Archive for May, 2008

I have been thinking a lot about advertising lately mainly because I am infuriated by one of ALAC’s TV ads and the response from them and from the ASA over complaints. Read here if you want the background but the idiocy and poor process astounds me.

However this is an art blog and the commercialism often evident in the artworld made me think of the cross-over into advertising. Seeing Tracey Emin’s line of Longchamp bags is somewhat bemusing but I guess various other artists have “cashed in”. Of course Warhol and Bill Apple were advertising artists before switching to fine art (although did they really?)

International Woman Suitcase– Tracey Emin (£1830)

Other examples welcomed in the comments….And just for fun here is an “Is it Art or Advertising?” link.

Today I read a great post by Edward Winkleman about the ‘general public’ (that’s me!) and their difficulties with contemporary art. He quotes Matisse

“When a painting is finished, it’s like a new born child, and the artist himself must have time for understanding. How then, do you expect an amateur to understand that which the artist does not yet comprehend?”
“Matisse Speaks,” June 3, 1933

Winkleman goes on to say “the observation that the general public, which is frequently cited as not really getting (i.e., liking) much of contemporary art, might be getting a bum rap on that.”  which is nice – the post is really worth a read for more thoughts along these lines and where the artists should be looking for reaction.

Tomorrow it looks like I will be able to get to Te Manawa again. I am looking forward to seeing Landed in particular. There is also a John Bevan Ford exhibition on though. I am not a big fan of Ford, mainly because what I’ve seen is all “samey” but I am hoping this show will offer a wider view. Maybe I am missing something as a relative-in-law is making a special trip to see this exhibition in a few months because she loves his work she owns a few pieces. However she seems to like these works more now that “they are worth so much more because he’s dead” which although true seems a little gruesome.

Lake WaihoraJohn Bevan Ford

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Art for Food

I seem to have generated some interest by mentioning my proposed chutney for poetry exchange. Really I am only honouring a long tradition of trading art for food. I believe the bards and minstrels of old would exchange their epics, stories and songs for food and lodging and there are plenty of examples including more recent ones. Many down-on-their-luck artists (and I imagine poets and writers) have exchanged their art for a crust. This Venice Beach cafe showcases “art from numerous Venice artists such as Ed Ruscha, Dennis Hopper and Robert Graham (trading art for food is a Venice tradition)” and landscape painter Jim Mott did a whole 10,000 mile road trip (which he called the Itinerant Artist Project) by exchanging paintings for room and board.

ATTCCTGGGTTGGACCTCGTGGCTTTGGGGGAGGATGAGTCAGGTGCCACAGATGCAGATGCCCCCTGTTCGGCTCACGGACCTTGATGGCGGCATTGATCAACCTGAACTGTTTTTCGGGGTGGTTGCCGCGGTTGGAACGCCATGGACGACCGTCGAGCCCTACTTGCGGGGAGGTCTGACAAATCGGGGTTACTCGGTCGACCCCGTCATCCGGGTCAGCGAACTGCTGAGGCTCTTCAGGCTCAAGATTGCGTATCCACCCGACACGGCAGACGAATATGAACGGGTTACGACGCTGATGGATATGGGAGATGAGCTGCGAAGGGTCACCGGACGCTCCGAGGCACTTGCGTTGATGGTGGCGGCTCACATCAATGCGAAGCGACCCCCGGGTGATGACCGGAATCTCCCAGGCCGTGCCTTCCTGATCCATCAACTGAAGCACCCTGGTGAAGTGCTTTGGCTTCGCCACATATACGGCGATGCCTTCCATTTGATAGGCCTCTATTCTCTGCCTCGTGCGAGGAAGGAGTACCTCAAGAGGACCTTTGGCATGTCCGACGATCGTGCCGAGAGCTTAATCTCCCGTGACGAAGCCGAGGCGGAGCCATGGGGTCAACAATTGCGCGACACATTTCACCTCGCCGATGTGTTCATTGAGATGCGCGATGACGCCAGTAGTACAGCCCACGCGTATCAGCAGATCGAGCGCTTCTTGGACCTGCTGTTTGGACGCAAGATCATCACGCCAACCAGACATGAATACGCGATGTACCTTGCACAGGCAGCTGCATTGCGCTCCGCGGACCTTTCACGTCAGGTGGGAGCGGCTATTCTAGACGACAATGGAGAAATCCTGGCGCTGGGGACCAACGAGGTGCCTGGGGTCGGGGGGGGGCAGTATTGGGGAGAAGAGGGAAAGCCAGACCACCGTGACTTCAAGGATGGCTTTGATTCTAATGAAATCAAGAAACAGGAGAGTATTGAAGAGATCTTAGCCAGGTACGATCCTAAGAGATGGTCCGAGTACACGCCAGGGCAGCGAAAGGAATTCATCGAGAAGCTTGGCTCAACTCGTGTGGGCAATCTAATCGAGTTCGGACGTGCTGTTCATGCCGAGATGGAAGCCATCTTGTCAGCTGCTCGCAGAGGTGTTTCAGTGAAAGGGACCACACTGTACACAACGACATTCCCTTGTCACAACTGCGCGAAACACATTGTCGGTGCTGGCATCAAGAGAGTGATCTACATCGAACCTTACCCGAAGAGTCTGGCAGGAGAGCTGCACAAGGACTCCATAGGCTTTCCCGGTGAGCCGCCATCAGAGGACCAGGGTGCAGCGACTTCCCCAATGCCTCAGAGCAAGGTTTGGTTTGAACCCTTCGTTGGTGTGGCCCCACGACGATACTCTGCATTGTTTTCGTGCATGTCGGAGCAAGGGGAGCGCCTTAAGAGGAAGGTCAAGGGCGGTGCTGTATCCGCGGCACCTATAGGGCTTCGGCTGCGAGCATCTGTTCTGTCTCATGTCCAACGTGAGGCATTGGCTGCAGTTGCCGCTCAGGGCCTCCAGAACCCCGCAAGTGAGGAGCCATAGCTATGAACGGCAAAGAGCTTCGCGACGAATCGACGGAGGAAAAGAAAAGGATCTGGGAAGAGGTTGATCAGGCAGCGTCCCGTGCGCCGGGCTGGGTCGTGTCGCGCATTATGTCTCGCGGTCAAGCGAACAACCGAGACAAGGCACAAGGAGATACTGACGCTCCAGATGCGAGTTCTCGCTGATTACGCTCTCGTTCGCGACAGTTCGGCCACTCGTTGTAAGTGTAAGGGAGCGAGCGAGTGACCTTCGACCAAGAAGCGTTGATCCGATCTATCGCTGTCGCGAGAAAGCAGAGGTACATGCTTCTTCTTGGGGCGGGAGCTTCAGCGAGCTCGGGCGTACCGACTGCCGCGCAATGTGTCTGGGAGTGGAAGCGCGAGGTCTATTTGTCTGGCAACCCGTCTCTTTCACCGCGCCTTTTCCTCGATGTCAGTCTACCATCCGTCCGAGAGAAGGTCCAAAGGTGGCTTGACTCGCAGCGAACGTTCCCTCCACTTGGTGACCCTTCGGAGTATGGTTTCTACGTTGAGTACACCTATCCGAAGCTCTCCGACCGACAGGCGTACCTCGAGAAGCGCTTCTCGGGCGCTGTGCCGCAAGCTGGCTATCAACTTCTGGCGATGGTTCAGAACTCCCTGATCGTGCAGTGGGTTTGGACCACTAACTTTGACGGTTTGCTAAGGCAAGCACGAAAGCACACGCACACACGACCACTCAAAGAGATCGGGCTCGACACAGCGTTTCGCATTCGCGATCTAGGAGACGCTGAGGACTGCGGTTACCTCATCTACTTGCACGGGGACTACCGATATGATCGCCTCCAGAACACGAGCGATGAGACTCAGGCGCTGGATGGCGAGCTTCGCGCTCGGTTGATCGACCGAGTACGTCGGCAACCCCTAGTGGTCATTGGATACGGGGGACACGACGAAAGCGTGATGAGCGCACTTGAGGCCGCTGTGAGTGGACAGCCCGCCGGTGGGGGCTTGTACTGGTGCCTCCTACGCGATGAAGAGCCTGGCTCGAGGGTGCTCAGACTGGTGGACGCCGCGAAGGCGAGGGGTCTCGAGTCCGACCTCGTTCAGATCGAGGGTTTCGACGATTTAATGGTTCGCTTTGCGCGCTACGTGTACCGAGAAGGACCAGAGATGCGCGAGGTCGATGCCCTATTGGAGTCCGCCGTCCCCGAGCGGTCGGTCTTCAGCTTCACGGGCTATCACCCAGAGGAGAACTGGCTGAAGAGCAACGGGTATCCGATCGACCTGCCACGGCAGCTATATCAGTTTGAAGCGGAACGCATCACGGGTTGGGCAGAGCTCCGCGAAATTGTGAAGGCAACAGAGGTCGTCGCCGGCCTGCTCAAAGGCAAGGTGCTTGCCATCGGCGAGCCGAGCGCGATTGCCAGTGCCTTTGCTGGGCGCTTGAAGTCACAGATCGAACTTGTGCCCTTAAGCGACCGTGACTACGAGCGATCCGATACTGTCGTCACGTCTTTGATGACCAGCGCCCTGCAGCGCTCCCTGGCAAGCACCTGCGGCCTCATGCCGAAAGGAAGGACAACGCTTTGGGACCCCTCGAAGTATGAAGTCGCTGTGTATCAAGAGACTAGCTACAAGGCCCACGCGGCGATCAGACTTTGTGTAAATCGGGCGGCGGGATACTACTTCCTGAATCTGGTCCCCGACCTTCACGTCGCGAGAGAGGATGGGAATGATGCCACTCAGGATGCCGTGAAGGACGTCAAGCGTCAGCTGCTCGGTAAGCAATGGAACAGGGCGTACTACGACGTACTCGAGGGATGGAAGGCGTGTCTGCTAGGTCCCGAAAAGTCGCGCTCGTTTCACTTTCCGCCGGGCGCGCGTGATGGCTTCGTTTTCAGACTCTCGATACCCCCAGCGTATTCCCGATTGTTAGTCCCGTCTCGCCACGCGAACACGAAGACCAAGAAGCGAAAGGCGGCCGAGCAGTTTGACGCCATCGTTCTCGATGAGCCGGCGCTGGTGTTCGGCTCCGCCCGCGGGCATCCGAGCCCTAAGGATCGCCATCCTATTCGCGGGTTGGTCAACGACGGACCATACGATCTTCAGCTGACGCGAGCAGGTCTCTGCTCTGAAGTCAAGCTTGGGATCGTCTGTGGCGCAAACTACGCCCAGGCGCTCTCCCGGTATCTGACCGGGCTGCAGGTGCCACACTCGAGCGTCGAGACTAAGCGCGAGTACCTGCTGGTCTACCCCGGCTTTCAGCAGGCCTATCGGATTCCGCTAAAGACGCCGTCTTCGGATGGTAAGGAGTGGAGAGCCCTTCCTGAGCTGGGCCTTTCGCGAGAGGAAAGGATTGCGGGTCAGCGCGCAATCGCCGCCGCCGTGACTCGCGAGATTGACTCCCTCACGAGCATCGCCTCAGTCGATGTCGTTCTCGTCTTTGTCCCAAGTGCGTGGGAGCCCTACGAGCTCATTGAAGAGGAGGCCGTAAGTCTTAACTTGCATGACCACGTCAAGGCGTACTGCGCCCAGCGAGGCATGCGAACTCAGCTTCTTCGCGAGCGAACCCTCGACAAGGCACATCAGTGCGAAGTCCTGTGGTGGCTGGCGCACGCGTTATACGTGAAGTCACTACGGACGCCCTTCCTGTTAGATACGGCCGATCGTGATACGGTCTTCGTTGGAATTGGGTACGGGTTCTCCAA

Our Daily Bread by Elizabeth Harris-Nichols

Payment in kind makes a lot of sense to me and in Mexicoin 1957, painter David Alfaro Siqueiros proposed that artists in Mexico be allowed to pay taxes with their work. Half a century later, this idea has given rise to one of the world’s most important collections of contemporary art.” Mind you I guess you’d have to be earning enough to need to pay tax in the first place!

And here in New Zealand when the Mangamahu Possum painting was listed for sale on Trademe, there was discussion in the comments about a tradition of leaving artwork in payment for lodgings (although a bit of a stretch in that case I think). I am certain there are many examples.

Tuna Can – Dick Frizzell

This talk of exchange and barter might be a sign of things to come, you know with peak oil and all. In the meantime I am calculating how many jars of preserves I will need to swap for a modest McCahon. And I promise that this will be the last of domestica for a bit.

NOTE: I have removed Sam Hunt from my linky list because I heard him (or a good mimic) doing an ad for Cobb and Co. today on TV – though maybe he got paid in steak and beer?

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Keep on Trekking

Well here we are . Post #100 and nothing very startling to write. I have been a bit preoccupied getting an assignment off in the post and torturing people with the following piece of my own wisdom

“I figure modern poetry is a bit like contemporary art – who is to say what is valid or not? If you can park a Trekka at the Biennale and call it art then well….pretty much anything you write could be called a poem and certainly literature.”

If you’ve been on the recieving end – sorry. And to be honest my family owned a Trekka at one point.

Michael Stevenson – This is Trekka

All sorts of interesting stuff has been appearing on my feed reader and in my inbox. I am very ‘aware’ of street and guerilla art right now so Wooster Collective has been making my day, but Overspray pointed me to this, the Inner City Snail Project and the best tagging images yet.

And for those of you who ARE interested in preserves (and the chutney for poetry project), I am at the stage of doing a final clean on the very hard to find jars and making my own labels. Fruit and vege prepped and ready.

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Well I’ve been blogging for 6 months now and I am surprised that I’ve kept it up. It even appears that this is post #99. Woohoo!

I have some observations. No matter what your intent, content evolves and changes over time. I find myself wanting to write about all sorts of more political things right now, so maybe another blog will be forthcoming. But then who really cares about my trials with chutney? And as is often the case with this blog other people have already put what I want to say into words. Take the Bill Henson fracas for example, which Best of 3 covered succinctly today.